AstraZeneca owes $192M in royalties from massive Merck deal, selumetinib licensor Array argues

Array BioPharma says AstraZeneca owes it $192 million in selumetinib royalties. (Pixabay)

AstraZeneca and Merck made waves last year with an immuno-oncology tie-up worth up to $8.5 billion, with $1.6 billion up front. But Array BioPharma, an AstraZeneca partner since 2003, says the London drug giant has refused to pay royalties on selumetinib, a drug it invented and licensed to AZ and one that was part of the Merck agreement.

Under a 2003 licensing deal, Array says it’s owed 12% of the proceeds AZ receives when it sublicenses selumetinib to other companies. In this case, the Colorado biotech is arguing AstraZeneca breached its contract and must pay $192 million based off the $1.6 billion upfront payment from Merck.

An AstraZeneca representative said the company “believes it followed all legal and contractual requirements related to the 2003 collaboration and license agreement between AstraZeneca AB and Array, and will defend its position as part of the legal process.”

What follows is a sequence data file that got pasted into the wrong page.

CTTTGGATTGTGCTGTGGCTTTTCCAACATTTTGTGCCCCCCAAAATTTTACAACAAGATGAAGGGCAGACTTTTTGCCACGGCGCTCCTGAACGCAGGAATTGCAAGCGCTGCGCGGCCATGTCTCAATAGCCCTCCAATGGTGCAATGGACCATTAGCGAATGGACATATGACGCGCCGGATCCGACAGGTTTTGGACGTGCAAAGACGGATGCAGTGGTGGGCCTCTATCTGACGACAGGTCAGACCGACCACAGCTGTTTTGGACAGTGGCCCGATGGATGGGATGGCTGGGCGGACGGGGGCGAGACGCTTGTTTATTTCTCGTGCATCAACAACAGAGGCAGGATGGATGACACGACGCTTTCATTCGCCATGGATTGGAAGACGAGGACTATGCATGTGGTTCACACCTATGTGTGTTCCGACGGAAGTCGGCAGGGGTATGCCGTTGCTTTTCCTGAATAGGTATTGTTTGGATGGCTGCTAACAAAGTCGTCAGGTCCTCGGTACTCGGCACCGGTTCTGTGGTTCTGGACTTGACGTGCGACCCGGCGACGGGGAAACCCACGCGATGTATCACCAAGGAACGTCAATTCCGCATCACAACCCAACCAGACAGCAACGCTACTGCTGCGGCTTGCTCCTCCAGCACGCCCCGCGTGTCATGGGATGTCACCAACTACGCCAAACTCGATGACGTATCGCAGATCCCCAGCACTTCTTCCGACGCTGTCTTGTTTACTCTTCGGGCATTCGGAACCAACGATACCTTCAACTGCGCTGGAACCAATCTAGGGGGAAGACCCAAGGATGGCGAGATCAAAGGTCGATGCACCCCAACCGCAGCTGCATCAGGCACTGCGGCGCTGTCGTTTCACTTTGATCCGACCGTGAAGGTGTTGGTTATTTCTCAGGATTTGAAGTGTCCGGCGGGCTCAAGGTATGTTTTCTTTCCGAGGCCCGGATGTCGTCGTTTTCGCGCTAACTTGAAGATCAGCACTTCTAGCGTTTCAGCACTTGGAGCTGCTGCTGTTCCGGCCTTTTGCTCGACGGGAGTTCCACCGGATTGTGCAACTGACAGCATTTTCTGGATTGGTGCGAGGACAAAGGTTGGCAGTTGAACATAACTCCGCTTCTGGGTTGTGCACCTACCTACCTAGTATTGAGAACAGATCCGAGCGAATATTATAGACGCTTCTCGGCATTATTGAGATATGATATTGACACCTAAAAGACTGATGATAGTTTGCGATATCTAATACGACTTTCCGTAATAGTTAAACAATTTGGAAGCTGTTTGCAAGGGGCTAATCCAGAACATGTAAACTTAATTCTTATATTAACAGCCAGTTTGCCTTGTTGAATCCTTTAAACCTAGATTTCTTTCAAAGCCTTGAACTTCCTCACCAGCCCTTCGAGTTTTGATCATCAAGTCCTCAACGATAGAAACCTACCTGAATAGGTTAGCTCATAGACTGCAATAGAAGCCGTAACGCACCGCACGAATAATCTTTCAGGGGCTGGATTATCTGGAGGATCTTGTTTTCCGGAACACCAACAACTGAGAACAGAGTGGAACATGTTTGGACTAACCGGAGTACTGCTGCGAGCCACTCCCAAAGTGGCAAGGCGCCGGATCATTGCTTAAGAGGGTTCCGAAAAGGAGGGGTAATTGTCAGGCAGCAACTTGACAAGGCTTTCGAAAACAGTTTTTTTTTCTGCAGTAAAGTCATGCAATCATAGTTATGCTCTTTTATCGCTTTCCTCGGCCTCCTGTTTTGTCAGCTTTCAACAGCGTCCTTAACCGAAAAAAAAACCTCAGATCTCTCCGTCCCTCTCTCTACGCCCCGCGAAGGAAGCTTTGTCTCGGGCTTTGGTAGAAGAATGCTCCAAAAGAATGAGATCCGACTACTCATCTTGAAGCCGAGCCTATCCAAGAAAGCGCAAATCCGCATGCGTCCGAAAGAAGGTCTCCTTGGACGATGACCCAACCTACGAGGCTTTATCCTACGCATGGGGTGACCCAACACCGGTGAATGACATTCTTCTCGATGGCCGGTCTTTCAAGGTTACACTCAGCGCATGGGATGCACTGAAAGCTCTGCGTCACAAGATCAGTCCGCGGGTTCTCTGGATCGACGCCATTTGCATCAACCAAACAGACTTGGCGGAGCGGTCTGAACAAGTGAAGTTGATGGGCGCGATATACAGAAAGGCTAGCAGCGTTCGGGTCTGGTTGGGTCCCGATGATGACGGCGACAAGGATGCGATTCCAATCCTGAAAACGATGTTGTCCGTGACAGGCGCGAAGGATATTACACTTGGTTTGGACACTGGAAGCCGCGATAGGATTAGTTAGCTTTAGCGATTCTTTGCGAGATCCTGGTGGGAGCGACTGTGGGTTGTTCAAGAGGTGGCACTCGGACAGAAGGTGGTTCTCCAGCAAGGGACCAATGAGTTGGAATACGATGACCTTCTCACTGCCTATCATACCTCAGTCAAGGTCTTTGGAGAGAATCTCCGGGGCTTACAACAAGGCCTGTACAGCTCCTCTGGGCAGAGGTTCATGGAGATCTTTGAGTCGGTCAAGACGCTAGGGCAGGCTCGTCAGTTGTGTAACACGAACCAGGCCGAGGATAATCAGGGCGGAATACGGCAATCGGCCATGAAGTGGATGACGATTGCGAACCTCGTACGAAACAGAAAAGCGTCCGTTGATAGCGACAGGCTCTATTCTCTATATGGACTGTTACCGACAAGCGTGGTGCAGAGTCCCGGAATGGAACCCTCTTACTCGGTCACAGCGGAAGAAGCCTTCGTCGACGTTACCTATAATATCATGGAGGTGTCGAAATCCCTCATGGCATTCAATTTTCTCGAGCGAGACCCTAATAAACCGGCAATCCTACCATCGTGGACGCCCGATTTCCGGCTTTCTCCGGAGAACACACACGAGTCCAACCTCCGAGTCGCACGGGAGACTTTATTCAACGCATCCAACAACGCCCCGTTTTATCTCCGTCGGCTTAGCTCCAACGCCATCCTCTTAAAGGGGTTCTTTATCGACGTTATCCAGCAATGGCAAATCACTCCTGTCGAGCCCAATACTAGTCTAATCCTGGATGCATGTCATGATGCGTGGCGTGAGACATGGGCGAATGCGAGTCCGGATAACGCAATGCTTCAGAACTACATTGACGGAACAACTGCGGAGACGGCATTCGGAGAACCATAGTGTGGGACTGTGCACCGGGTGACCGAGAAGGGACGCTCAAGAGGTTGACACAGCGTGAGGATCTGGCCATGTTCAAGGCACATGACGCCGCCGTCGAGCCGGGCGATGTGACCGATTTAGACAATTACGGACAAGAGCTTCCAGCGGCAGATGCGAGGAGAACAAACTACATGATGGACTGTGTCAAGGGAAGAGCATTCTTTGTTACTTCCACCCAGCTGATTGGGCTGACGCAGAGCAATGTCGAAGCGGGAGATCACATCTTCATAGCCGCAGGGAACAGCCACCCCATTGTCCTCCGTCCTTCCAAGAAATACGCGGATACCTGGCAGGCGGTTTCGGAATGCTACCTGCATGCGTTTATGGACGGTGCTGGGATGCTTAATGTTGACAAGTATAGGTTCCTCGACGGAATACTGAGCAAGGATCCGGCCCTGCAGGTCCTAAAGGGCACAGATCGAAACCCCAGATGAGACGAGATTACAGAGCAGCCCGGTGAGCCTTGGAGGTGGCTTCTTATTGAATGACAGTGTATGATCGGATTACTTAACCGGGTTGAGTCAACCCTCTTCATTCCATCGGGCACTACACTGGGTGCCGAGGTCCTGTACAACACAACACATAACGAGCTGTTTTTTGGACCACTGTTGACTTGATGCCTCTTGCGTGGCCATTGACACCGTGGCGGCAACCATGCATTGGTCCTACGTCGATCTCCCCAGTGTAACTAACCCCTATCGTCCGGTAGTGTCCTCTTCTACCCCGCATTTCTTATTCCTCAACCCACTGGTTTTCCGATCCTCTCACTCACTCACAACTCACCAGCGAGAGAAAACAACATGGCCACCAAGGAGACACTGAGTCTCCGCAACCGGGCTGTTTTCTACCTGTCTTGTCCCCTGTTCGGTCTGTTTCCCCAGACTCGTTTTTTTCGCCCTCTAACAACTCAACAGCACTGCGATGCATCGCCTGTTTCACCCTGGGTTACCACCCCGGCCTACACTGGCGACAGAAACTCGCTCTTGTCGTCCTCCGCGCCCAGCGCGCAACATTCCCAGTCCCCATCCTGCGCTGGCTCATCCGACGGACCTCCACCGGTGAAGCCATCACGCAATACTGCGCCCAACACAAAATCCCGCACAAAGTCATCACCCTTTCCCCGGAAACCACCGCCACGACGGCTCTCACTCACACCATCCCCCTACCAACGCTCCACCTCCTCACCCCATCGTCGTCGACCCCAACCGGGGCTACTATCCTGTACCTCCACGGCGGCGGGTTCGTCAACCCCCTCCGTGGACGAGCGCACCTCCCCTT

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Merck and AstraZeneca’s deal wasn’t entirely around the MEK inhibitor selumetinib. It focused on a range of potential combos—selumetinib included—plus Lynparza and checkpoint inhibitors Imfinzi and Keytruda.

Array filed the lawsuit in New York State Supreme Court last year; AstraZeneca this week submitted a notice that the case has been removed to New York federal court.

In its lawsuit, Array BioPharma further argued that AstraZeneca had no right to sublicense the drug to treat plexiform neurofibromas in patients with neurofibromatosis type 1, which the Merck agreement includes.

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The use is “not within the scope of the license or sublicense rights granted by Array to AstraZeneca,” according to the biotech. The suit says AstraZeneca is “free to seek Array’s agreement to a license for use of selumetinib” in the patient population, but that the drugmaker hasn’t yet done so.

AstraZeneca initially had big hopes for the cancer drug, but it has failed a series of late stage trials in uveal melanoma and KRAS-positive lung cancer. In a reprieve, the candidate picked up the FDA’s orphan drug designation in late-stage differentiated thyroid cancer.